Retailers are overordering to combat supply chain challenges, which is making the problem even worse in a lot of cases.
Individual factors affecting supply chains include flooding and other weather events, container shortages, and port closures due to labor shortages and Covid infections. Demand is soaring with economies reopening, making things substantially more challenging.
Specific things that retailers can do right now include:
- Talk as frequently as needed with your strategic suppliers, so at least you’re prepared for what’s coming.
- Reallocate your staff so they can focus on high-demand areas.
- Consider overriding any algorithms to redirect your inventory to the places needed.
- Use order maximums and enforce them.
If you’re a retailer, you’re going to likely have to shift your product orders to be focused on where the demand is. If there are nondiscretionary goods, retailers are changing purchase plans to favor the items that are in highdemand and then direct their inventories to the needed places.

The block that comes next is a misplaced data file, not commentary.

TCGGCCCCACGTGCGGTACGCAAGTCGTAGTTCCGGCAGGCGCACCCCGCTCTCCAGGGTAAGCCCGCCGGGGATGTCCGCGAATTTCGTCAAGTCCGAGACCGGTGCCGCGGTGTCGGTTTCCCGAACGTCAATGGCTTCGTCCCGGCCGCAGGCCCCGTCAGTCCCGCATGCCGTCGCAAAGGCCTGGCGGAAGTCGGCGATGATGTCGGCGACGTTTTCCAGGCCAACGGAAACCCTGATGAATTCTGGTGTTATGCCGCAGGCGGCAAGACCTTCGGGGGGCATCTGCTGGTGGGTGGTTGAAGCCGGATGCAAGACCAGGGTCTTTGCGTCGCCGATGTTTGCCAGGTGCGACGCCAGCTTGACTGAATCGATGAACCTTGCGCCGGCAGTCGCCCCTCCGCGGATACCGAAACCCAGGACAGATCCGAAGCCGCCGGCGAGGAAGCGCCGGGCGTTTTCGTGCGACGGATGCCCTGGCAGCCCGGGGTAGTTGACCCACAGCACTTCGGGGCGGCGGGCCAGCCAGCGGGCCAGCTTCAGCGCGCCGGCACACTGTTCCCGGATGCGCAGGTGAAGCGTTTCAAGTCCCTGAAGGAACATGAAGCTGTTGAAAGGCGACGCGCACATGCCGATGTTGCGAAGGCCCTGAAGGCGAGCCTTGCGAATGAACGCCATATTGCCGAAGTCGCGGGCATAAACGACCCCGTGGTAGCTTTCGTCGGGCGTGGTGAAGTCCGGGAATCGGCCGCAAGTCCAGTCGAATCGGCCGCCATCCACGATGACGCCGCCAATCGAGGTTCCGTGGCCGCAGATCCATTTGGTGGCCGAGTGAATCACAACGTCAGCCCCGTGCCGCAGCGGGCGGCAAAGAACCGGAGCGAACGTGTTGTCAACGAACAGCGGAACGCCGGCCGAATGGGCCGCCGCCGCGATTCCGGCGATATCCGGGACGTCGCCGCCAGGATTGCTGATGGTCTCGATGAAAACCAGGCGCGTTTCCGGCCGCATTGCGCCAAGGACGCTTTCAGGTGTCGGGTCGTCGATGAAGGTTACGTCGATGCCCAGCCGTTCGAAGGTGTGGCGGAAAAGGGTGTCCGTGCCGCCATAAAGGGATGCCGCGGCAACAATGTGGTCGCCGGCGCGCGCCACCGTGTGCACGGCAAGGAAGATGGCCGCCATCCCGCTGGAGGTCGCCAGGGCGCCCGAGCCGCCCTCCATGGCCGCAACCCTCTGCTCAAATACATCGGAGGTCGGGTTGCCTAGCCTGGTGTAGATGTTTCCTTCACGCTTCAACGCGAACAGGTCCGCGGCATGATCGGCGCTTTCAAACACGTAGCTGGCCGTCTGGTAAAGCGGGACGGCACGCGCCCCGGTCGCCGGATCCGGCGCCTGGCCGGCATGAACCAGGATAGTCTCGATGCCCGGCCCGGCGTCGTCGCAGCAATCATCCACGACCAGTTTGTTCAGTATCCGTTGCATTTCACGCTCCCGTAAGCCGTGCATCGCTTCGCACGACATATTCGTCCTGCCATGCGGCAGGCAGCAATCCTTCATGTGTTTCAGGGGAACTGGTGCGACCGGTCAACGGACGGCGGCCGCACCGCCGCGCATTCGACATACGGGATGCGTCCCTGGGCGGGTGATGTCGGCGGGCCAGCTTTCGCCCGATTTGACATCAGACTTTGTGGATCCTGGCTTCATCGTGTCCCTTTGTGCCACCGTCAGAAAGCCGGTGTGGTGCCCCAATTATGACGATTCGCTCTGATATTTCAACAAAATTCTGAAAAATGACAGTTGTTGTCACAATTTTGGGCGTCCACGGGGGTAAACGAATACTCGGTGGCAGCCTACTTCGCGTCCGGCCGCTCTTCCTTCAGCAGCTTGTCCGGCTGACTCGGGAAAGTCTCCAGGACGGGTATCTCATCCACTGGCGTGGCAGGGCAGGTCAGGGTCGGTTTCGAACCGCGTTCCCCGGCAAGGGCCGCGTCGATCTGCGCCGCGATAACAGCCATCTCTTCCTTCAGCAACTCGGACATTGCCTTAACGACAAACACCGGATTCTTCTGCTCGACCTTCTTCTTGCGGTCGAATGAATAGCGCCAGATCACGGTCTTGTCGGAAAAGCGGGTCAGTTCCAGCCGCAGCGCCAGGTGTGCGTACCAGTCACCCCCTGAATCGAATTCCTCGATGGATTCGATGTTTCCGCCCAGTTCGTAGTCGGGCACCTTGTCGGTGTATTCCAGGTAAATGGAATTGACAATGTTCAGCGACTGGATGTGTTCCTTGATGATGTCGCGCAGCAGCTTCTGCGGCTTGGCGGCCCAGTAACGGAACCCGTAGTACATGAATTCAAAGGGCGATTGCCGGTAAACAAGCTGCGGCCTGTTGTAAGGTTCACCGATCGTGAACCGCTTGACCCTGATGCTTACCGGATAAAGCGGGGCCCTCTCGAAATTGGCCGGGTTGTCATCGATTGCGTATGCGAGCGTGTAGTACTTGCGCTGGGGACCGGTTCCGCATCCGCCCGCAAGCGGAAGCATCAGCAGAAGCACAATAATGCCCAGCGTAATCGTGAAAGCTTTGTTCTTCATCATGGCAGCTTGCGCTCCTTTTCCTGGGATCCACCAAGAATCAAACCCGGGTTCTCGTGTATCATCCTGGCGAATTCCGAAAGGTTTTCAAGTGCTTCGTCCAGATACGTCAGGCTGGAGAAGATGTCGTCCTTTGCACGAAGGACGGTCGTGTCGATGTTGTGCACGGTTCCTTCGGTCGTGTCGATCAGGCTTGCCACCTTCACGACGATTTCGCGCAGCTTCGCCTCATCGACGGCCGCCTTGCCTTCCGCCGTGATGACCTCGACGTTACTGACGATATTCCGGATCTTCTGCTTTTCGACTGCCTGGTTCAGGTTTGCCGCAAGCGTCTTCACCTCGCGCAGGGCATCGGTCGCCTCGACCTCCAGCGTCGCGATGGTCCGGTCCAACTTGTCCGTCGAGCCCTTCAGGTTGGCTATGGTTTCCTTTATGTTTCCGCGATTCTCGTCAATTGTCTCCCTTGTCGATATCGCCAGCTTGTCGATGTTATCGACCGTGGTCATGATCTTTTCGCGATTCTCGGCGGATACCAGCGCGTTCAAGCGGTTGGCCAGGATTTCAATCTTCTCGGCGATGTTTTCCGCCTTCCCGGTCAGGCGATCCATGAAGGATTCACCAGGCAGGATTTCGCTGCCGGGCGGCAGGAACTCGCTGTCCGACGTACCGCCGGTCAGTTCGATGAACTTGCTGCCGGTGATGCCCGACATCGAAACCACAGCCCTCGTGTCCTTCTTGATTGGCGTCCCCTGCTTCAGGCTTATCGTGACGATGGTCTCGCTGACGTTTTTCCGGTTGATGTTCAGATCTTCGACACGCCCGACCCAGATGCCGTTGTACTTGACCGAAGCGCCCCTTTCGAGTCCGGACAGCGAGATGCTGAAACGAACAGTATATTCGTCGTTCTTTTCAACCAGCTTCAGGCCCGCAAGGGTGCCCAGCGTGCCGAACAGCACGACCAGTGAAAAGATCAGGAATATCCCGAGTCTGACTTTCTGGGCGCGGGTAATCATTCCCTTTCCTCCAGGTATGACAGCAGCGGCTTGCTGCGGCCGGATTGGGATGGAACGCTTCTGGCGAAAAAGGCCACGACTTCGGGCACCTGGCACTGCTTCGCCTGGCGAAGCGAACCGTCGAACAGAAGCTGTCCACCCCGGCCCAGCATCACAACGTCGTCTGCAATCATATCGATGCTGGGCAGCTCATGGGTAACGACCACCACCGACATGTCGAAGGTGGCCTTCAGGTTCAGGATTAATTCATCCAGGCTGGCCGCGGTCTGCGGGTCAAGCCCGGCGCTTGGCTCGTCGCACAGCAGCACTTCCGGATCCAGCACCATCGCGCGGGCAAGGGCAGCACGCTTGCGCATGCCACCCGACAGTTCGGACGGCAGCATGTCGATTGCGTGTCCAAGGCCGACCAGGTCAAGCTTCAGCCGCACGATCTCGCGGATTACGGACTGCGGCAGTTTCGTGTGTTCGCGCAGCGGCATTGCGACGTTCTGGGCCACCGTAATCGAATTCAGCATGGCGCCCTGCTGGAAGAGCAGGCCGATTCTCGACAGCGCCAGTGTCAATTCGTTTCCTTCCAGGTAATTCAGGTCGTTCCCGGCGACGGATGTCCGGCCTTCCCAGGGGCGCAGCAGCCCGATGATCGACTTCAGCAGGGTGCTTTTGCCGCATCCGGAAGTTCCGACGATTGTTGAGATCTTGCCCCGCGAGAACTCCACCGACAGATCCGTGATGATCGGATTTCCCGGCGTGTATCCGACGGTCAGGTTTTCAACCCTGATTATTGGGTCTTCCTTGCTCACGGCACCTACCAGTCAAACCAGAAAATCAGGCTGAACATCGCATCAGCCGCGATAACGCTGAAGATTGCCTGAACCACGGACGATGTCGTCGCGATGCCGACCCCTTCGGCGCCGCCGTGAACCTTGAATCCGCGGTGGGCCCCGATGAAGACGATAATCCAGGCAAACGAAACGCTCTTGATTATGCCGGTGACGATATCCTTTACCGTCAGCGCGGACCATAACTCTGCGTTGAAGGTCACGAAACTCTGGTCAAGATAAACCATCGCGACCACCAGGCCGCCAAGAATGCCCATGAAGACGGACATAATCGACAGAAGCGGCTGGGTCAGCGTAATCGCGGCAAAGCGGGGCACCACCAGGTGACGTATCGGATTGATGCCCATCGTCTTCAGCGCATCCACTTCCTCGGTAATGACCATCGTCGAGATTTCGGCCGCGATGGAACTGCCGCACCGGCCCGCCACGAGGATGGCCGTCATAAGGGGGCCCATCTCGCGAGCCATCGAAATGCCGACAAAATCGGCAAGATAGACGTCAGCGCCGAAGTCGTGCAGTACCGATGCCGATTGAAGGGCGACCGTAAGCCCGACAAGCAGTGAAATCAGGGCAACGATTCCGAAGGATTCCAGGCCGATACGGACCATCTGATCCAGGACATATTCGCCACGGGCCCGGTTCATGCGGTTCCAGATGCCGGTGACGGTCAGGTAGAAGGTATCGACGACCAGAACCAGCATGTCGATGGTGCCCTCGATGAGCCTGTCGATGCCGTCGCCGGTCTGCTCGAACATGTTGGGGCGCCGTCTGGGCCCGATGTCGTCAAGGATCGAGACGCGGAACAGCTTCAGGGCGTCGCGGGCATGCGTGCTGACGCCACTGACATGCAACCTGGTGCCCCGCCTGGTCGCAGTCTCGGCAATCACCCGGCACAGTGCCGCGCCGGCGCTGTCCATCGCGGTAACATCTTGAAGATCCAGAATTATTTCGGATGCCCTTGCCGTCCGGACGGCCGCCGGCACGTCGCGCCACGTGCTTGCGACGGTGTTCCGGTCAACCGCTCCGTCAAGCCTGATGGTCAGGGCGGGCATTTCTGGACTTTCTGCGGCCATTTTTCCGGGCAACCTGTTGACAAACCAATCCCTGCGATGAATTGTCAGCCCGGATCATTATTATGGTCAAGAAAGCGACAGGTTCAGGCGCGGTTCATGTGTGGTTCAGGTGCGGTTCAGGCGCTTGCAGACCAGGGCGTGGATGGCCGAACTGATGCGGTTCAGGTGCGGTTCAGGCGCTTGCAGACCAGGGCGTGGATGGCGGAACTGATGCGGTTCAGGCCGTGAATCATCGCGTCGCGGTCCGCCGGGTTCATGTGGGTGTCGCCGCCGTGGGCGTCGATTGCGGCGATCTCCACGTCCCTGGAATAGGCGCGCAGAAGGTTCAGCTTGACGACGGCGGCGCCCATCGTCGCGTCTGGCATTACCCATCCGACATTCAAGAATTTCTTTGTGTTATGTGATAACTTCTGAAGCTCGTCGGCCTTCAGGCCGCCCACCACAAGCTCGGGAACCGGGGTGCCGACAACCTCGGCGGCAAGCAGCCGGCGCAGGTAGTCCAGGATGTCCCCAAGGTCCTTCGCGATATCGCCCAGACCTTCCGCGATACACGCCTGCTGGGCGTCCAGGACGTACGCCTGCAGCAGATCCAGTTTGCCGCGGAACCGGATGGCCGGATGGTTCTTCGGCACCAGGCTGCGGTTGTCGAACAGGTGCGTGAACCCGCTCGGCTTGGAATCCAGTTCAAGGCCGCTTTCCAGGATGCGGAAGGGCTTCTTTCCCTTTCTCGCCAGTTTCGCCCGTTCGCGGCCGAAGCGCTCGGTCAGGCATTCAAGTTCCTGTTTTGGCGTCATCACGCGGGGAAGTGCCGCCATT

Large retailers, in an effort to maintain their cash reserves, are reallocating their inventory across different geographic locations.
Building redundancies can be a way to mitigate supply chain issues. You should assume that everyone within your own chain is likely to experience issues in the coming months, so redundancies will help you be better positioned to combat short- and long-term threats.
Leveraging relationships is more essential now than perhaps ever in your business, and you should prioritize your future inventory.
Other Retail Trends
Above we focus primarily on challenges, but there are also interesting and innovative trends on the horizon, including the following: